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Mental Health

A reminder that this article from our magazine Visions was published more than 1 year ago. It is here for reference only. Some information in it may no longer be current. It also represents the point of the view of the author only. See the author box at the bottom of the article for more about the contributor.

Mental Disorders: The Result of Sin?

Marja Bergen

Reprinted from "Stigma and Discrimination" issue of Visions Journal, 2005, 2 (5), p. 23

A few months ago, an acquaintance told me about her mother-in-law, Cynthia*, who had been found to have bipolar disorder. In her late 50s, and always having been a competent person, Cynthia had a great deal of trouble coming to terms with this. She refused to accept the diagnosis or to take the medicaitons prescribed by her doctor. She was hospitalized several times. Failing to cope, her like — and her family’s life—was in turmoil.

The evenagelical faith she followed did not encourage her in her battle. The general opinion she had grown up with was that emotional problems were an indication of not “being right with God”— the result of sin. In her mind, and in the minds of many others in her church, her illness was not a medical issue. They believed, as one author wrote, “if a person has ‘the peace of God which passeth all understanding’ (Philippians 4:7) in his life he cannot have emotional conflict. Ultimately…symptoms are spiritual problems.”1

Cynthia’s friend from church told her that taking medications demonstrated a lack of faith. The friend advised her to throw away her pills. Not long after, Cynthia was found wondering the streets of another city, confused and in a daze. She had to be committed to hospital against her will. To this day, she is still in denial, feeling guilt and shame.

Hearing this story saddened me deeply. Being a Christian with bipolar disorder, I know how important my faith is to my well-being and how much I need the support of a church family. I am not alone in this. And medical professionals are becoming increasingly aware of the importance of spirituality to mental health.

Some Christian writers have revealed that a large segment of those identifying themselves as Christians does indeed cling to faulty ideas and judgemental thing, and lacks compassion towards those with mental illness. In spite of overwhelming evidence of biochemical factors in mental illnesses, many well-known, respected writers and evangelists still believe these illnesses are caused by sin and weakness of character—that is, by something that is under our control.2

The very church that preaches Christ’s unconditional love and compassion, in some instances, hurts its most needy members. Some of the dynamics contributing to this irony include:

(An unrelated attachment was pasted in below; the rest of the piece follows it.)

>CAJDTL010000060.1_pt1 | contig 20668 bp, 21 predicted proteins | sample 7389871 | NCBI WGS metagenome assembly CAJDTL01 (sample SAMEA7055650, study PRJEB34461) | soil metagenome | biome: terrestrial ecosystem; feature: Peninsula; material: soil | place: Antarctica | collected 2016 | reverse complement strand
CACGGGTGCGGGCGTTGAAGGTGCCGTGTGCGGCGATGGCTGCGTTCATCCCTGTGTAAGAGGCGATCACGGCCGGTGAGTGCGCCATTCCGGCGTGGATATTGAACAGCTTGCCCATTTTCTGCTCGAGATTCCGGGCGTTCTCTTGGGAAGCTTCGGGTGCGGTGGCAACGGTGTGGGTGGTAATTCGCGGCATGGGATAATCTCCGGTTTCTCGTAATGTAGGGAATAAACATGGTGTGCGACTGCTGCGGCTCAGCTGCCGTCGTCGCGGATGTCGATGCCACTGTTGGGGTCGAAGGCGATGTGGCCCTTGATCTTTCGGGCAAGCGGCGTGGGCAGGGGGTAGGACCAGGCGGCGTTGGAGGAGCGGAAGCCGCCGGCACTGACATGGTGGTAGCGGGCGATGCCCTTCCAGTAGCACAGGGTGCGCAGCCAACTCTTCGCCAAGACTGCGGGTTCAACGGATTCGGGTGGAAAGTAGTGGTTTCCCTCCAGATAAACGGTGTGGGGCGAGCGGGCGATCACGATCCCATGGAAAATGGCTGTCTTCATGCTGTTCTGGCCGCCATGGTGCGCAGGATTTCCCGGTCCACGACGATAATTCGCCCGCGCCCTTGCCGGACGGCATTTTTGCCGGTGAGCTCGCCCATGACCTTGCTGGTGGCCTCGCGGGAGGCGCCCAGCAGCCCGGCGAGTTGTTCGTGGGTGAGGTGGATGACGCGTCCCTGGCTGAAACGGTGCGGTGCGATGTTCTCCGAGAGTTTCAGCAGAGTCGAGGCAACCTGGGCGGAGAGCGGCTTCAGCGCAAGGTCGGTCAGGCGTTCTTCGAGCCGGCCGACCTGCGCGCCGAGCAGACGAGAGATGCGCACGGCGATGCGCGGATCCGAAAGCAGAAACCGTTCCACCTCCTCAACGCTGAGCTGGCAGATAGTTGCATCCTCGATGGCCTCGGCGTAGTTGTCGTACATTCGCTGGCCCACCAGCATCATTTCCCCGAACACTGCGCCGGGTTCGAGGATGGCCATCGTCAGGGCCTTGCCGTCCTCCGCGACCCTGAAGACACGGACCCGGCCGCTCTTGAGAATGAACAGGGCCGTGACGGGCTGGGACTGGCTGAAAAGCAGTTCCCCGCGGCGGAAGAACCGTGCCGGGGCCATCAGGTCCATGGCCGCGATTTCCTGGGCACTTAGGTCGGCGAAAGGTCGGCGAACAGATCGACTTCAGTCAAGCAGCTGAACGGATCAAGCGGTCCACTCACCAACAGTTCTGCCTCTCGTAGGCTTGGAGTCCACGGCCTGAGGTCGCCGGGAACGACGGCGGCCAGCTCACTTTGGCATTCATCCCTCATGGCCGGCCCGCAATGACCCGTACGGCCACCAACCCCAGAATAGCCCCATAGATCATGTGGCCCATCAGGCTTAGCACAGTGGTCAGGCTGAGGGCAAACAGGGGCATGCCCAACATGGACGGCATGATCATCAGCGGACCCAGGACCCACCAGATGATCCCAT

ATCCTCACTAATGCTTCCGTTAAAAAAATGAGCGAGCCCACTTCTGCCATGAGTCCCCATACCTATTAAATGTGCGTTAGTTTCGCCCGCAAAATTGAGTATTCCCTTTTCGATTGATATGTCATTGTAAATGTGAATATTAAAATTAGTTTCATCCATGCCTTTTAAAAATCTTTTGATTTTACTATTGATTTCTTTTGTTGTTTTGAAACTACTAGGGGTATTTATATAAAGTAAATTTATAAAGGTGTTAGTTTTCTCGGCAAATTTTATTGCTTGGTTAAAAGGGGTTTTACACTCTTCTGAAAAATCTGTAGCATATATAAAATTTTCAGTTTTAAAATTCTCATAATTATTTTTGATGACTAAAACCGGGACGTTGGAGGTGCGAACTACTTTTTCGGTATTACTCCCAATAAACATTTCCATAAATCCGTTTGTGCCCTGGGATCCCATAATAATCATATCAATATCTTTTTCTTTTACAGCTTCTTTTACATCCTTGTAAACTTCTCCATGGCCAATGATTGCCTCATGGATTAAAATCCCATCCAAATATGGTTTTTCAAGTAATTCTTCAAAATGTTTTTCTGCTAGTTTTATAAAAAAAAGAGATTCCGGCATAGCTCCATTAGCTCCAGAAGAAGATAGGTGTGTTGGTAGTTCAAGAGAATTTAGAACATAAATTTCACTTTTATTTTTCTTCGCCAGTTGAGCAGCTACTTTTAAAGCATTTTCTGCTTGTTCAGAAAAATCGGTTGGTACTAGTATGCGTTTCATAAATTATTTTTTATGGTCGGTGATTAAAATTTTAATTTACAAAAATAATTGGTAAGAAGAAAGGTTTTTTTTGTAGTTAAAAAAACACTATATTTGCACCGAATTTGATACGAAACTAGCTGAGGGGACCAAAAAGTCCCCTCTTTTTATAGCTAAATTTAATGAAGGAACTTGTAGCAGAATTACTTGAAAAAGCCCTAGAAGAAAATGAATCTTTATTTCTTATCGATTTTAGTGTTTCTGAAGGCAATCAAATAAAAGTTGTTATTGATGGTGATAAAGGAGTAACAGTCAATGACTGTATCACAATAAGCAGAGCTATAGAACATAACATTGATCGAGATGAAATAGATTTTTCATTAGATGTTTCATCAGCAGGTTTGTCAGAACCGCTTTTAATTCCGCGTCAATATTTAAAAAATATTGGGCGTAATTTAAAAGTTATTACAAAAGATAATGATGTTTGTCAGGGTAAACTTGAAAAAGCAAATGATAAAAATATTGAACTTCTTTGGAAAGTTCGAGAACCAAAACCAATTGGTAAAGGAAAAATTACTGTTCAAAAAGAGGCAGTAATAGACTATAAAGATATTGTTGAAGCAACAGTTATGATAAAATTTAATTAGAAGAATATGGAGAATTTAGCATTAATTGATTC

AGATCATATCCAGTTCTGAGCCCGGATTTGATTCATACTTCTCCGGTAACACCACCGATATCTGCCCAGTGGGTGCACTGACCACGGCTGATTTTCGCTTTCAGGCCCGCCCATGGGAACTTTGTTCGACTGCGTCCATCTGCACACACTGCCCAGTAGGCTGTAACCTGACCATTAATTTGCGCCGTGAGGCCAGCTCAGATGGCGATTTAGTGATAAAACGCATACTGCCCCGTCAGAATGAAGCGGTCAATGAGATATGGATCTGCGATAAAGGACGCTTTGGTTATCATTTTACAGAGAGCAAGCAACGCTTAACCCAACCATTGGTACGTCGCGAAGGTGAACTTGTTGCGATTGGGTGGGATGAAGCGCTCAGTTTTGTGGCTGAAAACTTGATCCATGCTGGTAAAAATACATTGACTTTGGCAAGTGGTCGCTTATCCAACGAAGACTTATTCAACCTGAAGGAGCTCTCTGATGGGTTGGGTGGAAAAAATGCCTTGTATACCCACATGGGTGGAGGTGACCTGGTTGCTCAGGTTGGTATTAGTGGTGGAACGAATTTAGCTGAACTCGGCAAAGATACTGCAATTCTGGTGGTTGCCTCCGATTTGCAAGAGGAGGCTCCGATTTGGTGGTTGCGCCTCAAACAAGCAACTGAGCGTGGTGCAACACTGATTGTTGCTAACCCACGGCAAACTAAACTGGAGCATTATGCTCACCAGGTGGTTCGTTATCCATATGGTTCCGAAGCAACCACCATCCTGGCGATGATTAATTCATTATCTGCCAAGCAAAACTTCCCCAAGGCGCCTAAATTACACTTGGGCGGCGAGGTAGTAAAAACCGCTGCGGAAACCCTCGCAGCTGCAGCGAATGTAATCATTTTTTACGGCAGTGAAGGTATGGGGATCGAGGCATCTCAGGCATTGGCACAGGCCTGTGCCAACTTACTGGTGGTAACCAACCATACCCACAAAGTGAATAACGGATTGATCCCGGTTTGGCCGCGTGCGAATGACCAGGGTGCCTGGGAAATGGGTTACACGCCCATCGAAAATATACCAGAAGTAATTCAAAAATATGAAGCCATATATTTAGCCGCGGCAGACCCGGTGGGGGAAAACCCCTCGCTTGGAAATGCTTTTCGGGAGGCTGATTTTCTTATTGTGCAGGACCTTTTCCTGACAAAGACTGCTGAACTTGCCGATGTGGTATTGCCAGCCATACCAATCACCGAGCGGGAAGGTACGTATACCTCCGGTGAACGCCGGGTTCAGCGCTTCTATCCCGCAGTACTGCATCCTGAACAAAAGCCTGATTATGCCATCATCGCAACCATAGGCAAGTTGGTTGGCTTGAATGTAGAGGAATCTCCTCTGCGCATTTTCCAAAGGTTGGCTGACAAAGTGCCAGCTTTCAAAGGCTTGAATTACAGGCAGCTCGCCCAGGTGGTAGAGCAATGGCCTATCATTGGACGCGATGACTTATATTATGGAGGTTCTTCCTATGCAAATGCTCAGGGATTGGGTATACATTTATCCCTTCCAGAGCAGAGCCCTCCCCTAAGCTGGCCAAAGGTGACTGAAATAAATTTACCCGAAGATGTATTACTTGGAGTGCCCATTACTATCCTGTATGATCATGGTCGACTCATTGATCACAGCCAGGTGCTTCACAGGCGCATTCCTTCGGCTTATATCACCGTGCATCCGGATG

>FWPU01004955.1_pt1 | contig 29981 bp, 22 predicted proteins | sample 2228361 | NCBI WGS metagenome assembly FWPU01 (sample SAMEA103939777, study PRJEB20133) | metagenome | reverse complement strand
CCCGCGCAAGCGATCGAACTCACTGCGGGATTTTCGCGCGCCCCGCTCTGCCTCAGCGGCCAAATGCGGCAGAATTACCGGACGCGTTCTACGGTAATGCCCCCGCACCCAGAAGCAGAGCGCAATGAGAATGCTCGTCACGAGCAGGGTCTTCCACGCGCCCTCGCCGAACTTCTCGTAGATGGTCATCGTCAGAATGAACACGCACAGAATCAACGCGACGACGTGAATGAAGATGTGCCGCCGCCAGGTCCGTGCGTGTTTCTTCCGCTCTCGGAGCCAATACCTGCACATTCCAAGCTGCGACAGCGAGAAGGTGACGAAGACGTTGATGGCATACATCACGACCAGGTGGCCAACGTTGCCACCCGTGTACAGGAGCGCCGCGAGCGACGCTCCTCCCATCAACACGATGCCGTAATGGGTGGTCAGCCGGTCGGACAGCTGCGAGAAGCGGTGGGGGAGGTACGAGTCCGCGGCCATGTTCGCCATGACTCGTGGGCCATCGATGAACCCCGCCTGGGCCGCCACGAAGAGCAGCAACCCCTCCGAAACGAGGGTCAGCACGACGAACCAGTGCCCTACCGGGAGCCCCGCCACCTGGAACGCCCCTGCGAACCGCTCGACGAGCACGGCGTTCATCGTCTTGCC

• The fuzzy line between the psychological and the spiritual
  • The fact that one often feels an absence of hope and faith when emotionally ill
  • The mistrust of modern medical findings
  • Misinterpretation of the Bible
  • The biblical concept of demonic possession
  • Fear because of misunderstanding and not knowing how to help

At the same time, it’s clear to me that not all Christians stigmatize those with emotional problems. At the United Church I belonged to for 14 years, I was open about my disorder, having decided long ago that if I wanted to help end the stigmas, I myself would have to stop hiding my condition. My church friends read the book and articles I wrote and became familiar with my story. In spite of this—or perhaps because of it—I was loved and accepted. I became an active member of the congregation, taking on a number of leadership roles. Only occasionally did I sense some awkwardness with people who were aware of my background but didn’t know me very well.

More recently, I began attending an evangelical church and here, too, I’ve found support. When I let my new pastor know about my problems, he expressed a desire to learn about my disorder.

I haven’t always been a Christian. I know what it is to be ill with, and without, God in my life. But now, during crises, I’m no longer alone when it becomes difficult to hang on. I now have a spiritual lifeline— a living God—in whom I can trust. My faith means everything to me. This is why Cynthia’s story disturbs me. Those who are in the best position to encourage her are causing more suffering.

All of society needs to become better informed about mental disorders. Yet, for members of faith communities, this is especially so because of the important part they play in the emotional care of their members. Pastors and other church leaders desperately need education about mental health issues, so they can encourage—not reject or judge—those with emotional difficulties.

And, they need to know when it’s time to help members of their pastoral community seek medical care.

 
About the author
Marja is a writer and photographer living in Burnaby. She has written newspaper and magazine articles about mental health issues. Her book, Riding the Roller Coaster: Living with Mood Disorders, describes her life with bipolar disorder and the coping skills she has found helpful
Footnotes:
  1. Solomon, C.R. (1971). Handbook of Happiness (p.48). Denver: Grace Fellowship Press.
  2. Carlson, D.L. (1994). Why do Christians shoot their wounded? Helping (not hurting) those with emotional difficulties. Downers Grove, IL: InterVarsity Press

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